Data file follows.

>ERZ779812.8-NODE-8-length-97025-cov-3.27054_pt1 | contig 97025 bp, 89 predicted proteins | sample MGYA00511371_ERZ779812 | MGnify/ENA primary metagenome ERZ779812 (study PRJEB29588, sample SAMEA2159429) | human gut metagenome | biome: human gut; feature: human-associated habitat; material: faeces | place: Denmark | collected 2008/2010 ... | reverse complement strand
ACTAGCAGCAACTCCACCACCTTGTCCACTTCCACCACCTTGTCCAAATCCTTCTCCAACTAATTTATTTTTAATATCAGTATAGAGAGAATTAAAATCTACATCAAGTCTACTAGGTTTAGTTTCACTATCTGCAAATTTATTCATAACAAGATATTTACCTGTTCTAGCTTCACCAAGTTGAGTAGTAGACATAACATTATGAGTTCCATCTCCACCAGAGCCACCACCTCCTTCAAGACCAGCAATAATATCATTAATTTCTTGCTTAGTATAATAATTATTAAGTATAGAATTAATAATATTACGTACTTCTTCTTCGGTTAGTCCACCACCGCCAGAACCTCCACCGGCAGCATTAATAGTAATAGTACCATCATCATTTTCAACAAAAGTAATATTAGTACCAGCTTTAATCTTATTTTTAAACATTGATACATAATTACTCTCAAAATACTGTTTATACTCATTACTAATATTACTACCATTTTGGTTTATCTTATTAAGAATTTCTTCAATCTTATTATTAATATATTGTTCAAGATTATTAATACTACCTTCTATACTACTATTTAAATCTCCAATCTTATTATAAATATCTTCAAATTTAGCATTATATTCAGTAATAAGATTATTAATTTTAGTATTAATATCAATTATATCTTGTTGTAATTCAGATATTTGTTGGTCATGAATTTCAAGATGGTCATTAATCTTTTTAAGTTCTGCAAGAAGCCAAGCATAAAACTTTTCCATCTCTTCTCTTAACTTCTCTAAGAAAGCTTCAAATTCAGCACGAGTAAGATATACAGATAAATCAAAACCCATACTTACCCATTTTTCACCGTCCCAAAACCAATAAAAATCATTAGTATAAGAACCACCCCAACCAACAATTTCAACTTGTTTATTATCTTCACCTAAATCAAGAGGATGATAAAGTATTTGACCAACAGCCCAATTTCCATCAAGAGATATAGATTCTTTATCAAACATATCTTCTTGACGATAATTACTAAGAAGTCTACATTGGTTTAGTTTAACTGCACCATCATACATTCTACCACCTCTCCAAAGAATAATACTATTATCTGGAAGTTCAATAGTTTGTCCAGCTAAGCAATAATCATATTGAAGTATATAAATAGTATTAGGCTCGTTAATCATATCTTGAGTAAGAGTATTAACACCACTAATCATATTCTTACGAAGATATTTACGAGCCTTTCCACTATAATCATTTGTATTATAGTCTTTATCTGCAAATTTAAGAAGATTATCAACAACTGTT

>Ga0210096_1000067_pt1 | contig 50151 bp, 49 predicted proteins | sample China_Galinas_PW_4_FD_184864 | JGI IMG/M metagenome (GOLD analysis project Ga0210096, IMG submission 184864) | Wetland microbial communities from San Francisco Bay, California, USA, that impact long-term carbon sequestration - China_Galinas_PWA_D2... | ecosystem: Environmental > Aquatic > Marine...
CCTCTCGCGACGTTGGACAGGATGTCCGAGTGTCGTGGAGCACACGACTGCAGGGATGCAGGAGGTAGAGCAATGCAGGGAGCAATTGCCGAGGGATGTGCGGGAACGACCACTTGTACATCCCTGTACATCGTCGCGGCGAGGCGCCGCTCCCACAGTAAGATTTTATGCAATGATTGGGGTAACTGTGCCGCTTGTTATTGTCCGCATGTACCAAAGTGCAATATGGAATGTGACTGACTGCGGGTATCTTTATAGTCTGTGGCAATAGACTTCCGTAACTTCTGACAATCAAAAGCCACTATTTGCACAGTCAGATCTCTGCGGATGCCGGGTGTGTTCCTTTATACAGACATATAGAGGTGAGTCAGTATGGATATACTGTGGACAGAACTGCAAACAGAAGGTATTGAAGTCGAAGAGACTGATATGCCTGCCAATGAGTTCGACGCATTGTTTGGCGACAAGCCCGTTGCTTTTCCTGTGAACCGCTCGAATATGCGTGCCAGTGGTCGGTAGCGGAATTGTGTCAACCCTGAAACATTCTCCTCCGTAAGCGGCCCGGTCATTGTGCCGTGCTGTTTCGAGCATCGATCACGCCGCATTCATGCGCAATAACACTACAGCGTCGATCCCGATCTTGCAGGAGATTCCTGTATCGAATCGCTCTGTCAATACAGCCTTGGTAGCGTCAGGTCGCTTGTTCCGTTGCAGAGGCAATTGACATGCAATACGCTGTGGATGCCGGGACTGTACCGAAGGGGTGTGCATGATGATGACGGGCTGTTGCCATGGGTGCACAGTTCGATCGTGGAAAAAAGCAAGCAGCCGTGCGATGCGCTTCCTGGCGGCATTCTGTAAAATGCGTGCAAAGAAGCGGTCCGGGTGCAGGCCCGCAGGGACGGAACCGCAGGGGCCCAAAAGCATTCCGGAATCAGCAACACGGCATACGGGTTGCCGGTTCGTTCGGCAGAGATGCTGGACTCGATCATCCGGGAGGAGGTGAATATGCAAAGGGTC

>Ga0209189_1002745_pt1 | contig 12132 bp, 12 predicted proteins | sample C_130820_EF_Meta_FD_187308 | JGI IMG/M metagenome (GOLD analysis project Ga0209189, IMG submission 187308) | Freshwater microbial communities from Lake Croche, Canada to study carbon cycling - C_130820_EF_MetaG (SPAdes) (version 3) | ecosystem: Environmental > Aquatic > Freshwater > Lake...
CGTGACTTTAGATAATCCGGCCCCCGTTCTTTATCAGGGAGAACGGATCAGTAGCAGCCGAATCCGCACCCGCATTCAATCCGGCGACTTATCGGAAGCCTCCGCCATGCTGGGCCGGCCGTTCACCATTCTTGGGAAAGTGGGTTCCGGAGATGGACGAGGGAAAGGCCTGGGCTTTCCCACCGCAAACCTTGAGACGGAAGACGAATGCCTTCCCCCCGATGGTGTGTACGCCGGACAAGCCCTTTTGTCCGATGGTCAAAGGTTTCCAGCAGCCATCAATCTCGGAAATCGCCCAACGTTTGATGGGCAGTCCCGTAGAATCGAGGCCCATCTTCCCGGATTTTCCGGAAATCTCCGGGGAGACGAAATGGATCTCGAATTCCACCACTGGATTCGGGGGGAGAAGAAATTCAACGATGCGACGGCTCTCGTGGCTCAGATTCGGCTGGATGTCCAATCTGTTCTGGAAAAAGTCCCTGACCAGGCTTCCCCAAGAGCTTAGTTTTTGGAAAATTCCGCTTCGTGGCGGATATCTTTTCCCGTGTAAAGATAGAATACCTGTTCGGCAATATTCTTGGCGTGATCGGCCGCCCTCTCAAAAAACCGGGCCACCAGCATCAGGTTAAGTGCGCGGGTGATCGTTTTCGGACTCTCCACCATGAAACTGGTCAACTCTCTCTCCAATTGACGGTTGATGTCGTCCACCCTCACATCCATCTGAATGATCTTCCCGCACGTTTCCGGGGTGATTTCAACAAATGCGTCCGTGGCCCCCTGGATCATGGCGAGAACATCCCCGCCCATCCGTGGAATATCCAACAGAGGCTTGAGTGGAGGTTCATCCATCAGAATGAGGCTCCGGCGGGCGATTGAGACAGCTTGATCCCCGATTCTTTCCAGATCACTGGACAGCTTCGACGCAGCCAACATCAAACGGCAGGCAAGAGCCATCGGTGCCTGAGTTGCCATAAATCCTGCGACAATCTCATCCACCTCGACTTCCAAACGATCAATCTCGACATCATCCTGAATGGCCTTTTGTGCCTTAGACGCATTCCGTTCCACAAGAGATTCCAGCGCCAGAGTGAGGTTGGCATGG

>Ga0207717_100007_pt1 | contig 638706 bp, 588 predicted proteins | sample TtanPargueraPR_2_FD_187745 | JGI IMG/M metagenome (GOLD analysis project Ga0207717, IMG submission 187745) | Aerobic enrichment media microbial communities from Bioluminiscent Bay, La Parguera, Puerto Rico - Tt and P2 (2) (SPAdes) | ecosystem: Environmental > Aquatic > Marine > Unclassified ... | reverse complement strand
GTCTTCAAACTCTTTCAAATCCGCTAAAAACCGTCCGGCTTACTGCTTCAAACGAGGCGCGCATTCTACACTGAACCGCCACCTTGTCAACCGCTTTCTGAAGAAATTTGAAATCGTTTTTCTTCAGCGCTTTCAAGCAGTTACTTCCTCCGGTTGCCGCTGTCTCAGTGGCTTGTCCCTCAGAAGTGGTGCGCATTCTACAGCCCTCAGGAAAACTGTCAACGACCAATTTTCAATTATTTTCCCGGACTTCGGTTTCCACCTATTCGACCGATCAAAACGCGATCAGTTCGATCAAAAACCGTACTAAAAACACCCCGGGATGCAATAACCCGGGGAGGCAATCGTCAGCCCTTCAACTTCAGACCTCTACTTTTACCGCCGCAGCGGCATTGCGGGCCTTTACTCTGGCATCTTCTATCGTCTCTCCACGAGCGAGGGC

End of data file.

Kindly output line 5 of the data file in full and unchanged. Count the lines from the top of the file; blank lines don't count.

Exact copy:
>Ga0209189_1002745_pt1 | contig 12132 bp, 12 predicted proteins | sample C_130820_EF_Meta_FD_187308 | JGI IMG/M metagenome (GOLD analysis project Ga0209189, IMG submission 187308) | Freshwater microbial communities from Lake Croche, Canada to study carbon cycling - C_130820_EF_MetaG (SPAdes) (version 3) | ecosystem: Environmental > Aquatic > Freshwater > Lake...